I think Linpack as a library is available for all platforms, but the Intel Burn Test GUI-driven front end software package that allows automated runs of Linpack is only available for Windows. Bootcamp it.
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Old Nov 15, 2012, 03:51 PM   #82
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Windows. Bootcamp it.
BLASPHEMY!

Just kidding. I just won't install windows on my machine. I'd might consider installing it in an external drive but that's out of the table as Windows can't boot from an external hard disk in a Mac.

(In case you're wondering I decided to leave Windows 15 years ago and moved to Linux. Best choice ever. Even better than moving from Linux to Mac)
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Old Nov 15, 2012, 04:06 PM   #83
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BLASPHEMY!

Just kidding. I just won't install windows on my machine. I'd might consider installing it in an external drive but that's out of the table as Windows can't boot from an external hard disk in a Mac.

(In case you're wondering I decided to leave Windows 15 years ago and moved to Linux. Best choice ever. Even better than moving from Linux to Mac)

Well, Windows is supposed to be a jack of all trades, at least it was before Win8. It is not very user friendly, or terribly reliable in the old days. I guess use it for what it is, and what your needs are until one day... Win8 = 8 too many for a lot of people.

I'm sure there is Linpack under linux, I could be wrong on this, but you MAY need a GUI front end to facilitate the process.
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Old Nov 15, 2012, 04:10 PM   #84
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Well, Windows is supposed to be a jack of all trades, at least it was before Win8. It is not very user friendly, or terribly reliable in the old days. I guess use it for what it is, and what your needs are until one day... Win8 = 8 too many for a lot of people.

I'm sure there is Linpack under linux, I could be wrong on this, but you MAY need a GUI front end to facilitate the process.
I understand Windows is very important for most (seeing worldwide stats at least). But thank to what I do I can choose and I choose not to use it ever again.

As for the topic, I don't need that much to check my CPU. It works and has no errors under Prime. Handbrakes fine and all.

All I want is to make it a little cooler, that's why I plan to mod a Mac Mini bottom cover I bought off ebay.

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Old Nov 15, 2012, 04:26 PM   #85
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There is an official Intel processor stability and thermal testing suite - Linpack.

...
Linpack is just short for linear algebra package--it's a library of functions used for linear algebra, which has all sorts of uses in scientific computing, and it runs on any platform. It's the de-facto benchmark to test supercomputer performance. When somebody says a supercomputer does X mega/tera/peta FLOPs, that's when running Linpack.

Anyway I'm sure Linpack runs on OS X but whether or not there's a nice front-end for it so it can be used as a CPU stress-test/benchmark, that's another story. Shouldn't be too hard for a developer to whip one up though.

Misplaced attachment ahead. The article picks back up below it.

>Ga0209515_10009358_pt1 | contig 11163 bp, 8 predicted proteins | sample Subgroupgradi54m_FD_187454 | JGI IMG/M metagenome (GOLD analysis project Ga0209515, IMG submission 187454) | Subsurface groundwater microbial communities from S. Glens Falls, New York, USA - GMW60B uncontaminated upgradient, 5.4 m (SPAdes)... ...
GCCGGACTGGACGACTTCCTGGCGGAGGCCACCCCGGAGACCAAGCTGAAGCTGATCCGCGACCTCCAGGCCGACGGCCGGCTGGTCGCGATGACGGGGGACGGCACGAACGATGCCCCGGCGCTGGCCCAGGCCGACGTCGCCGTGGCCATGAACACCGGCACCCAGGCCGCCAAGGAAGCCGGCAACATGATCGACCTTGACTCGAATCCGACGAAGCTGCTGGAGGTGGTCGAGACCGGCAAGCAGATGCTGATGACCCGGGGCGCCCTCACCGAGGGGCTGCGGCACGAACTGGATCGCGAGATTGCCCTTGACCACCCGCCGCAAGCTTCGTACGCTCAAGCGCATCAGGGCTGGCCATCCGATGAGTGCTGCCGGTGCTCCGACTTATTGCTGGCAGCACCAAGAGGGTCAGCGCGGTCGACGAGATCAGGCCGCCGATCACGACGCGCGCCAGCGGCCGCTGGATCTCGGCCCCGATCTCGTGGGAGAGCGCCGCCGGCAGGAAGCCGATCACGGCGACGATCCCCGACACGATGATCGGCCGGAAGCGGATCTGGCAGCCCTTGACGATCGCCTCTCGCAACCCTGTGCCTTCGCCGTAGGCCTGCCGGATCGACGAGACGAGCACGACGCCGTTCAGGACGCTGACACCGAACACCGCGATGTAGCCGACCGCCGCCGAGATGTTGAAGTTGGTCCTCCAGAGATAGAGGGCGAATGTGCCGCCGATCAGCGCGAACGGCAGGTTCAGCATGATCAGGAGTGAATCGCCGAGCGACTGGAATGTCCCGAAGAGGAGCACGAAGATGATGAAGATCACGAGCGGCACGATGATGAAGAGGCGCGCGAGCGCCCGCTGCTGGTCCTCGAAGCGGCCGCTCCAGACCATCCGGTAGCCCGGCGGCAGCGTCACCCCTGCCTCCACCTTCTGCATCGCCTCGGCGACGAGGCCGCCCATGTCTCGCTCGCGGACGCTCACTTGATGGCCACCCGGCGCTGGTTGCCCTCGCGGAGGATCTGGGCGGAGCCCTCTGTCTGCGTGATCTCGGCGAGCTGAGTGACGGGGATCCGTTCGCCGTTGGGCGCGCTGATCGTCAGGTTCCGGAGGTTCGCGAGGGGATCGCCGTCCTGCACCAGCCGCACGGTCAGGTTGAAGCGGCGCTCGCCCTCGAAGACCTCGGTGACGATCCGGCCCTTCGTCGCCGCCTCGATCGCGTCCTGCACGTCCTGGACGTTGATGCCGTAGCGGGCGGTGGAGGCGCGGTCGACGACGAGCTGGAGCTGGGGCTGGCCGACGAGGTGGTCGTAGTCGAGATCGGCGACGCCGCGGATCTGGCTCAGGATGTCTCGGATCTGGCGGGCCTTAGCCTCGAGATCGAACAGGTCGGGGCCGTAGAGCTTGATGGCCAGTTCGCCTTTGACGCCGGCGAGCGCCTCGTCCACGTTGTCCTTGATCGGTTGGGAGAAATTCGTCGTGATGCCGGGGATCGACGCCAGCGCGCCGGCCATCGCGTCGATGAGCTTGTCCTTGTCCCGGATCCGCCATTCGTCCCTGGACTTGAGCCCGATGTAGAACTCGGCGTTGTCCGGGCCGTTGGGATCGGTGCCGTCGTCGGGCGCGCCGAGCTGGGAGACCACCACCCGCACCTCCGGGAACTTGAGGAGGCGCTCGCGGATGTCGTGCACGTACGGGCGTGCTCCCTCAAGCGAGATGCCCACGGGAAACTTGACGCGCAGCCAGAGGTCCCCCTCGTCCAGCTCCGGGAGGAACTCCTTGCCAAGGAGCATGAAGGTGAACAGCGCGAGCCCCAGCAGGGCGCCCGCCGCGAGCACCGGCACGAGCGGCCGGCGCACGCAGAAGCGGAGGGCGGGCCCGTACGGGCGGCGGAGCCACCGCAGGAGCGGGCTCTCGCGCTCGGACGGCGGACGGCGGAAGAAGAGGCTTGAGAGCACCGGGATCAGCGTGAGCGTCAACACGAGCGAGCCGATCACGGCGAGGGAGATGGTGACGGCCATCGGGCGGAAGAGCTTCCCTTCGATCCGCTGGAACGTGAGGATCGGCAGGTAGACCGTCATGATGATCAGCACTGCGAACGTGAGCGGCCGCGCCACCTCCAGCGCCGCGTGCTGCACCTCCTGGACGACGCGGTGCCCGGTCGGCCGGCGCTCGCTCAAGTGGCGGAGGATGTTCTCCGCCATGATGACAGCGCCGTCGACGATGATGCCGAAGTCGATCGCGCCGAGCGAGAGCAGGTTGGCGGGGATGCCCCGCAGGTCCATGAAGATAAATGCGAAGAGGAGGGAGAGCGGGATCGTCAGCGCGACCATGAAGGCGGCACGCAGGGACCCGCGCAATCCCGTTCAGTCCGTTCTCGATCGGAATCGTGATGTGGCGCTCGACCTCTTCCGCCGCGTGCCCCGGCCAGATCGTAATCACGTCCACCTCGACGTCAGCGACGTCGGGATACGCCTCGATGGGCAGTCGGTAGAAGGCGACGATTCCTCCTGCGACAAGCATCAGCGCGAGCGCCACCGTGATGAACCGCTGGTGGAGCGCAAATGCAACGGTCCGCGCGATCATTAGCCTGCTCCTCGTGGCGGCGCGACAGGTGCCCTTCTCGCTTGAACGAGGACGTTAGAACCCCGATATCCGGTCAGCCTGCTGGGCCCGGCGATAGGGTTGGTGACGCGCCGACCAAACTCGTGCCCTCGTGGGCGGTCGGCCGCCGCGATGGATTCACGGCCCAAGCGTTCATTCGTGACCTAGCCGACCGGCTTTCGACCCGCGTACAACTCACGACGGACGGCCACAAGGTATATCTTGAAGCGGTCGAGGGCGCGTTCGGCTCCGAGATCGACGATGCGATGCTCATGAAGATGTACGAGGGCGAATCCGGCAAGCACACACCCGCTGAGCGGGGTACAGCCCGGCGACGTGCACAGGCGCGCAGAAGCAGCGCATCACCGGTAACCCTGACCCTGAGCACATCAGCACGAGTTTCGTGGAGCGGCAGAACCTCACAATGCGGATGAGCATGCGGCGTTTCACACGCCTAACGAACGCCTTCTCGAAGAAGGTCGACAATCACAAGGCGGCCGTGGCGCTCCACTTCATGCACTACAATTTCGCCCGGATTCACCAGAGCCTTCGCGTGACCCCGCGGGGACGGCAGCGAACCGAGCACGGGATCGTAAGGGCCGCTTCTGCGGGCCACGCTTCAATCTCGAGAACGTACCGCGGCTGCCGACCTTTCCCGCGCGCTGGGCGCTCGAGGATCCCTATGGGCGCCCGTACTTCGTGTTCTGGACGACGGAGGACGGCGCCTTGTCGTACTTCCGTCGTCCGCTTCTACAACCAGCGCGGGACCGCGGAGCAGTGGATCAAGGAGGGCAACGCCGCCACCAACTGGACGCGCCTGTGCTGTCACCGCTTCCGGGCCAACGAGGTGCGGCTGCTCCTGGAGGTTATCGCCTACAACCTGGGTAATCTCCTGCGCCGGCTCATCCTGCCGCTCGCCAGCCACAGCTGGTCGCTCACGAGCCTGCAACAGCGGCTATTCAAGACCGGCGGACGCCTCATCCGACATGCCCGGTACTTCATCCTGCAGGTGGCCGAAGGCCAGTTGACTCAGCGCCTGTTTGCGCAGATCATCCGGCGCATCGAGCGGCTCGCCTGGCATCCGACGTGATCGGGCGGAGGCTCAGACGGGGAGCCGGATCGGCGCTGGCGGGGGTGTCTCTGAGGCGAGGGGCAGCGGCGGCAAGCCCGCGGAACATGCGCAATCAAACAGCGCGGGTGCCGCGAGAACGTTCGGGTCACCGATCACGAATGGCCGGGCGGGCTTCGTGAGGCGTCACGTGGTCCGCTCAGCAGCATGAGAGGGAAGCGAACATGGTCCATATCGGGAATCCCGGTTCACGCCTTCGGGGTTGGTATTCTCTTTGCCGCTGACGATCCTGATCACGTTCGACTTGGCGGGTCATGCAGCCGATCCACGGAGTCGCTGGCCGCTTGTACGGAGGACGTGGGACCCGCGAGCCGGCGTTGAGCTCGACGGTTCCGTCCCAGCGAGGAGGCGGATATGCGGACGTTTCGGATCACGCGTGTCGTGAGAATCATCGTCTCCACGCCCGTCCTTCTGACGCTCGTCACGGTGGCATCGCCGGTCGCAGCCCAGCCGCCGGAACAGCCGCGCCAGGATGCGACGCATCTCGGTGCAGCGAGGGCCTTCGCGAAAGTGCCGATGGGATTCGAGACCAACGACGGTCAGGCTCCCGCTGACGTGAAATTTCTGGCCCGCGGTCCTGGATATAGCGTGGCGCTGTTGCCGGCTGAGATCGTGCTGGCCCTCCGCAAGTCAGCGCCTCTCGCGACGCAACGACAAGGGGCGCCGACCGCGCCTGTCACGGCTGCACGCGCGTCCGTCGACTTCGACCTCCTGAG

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Old Nov 15, 2012, 04:47 PM   #86
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Linpack is just short for linear algebra package--it's a library of functions used for linear algebra, which has all sorts of uses in scientific computing, and it runs on any platform. It's the de-facto benchmark to test supercomputer performance. When somebody says a supercomputer does X mega/tera/peta FLOPs, that's when running Linpack.

Anyway I'm sure Linpack runs on OS X but whether or not there's a nice front-end for it so it can be used as a CPU stress-test/benchmark, that's another story. Shouldn't be too hard for a developer to whip one up though.
I read it somewhere a long time ago that Intel specifically uses Linpack for stability testing. That's why I suggested this, since all their CPUs (if I remember correctly) should all pass Linpack (which for x86 chips there is the IntelBurnTest named after Intel with specifically tailored and compiled libraries to maximize load on x86 and x64) for many hours on end.


As for super-computing, I know all super-computers are Linpack tested, but I thought Lapack is used for newer rigs instead ?
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Old Nov 15, 2012, 05:01 PM   #87
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I read it somewhere a long time ago that Intel specifically uses Linpack for stability testing. That's why I suggested this, since all their CPUs (if I remember correctly) should all pass Linpack (which for x86 chips there is the IntelBurnTest named after Intel with specifically tailored and compiled libraries to maximize load on x86 and x64) for many hours on end.


As for super-computing, I know all super-computers are Linpack tested, but I thought Lapack is used for newer rigs instead ?
Sorry, dunno much about supercomputers and supercomputing other than some trivia. I just looked up Lapack on Wikipedia and that does seem to be the case though.
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Old Nov 15, 2012, 05:16 PM   #88
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Sorry, dunno much about supercomputers and supercomputing other than some trivia. I just looked up Lapack on Wikipedia and that does seem to be the case though.
Me neither, just fascinating stuff I read. I love the tech and the ideas behind the tech.
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Old Nov 26, 2012, 04:00 AM   #89
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Just bought my new Mini (2.3ghz i7) this evening and ran some tests.

Ambient temperature where I'm testing is on the cool side, between 60-65F, so keep that in mind.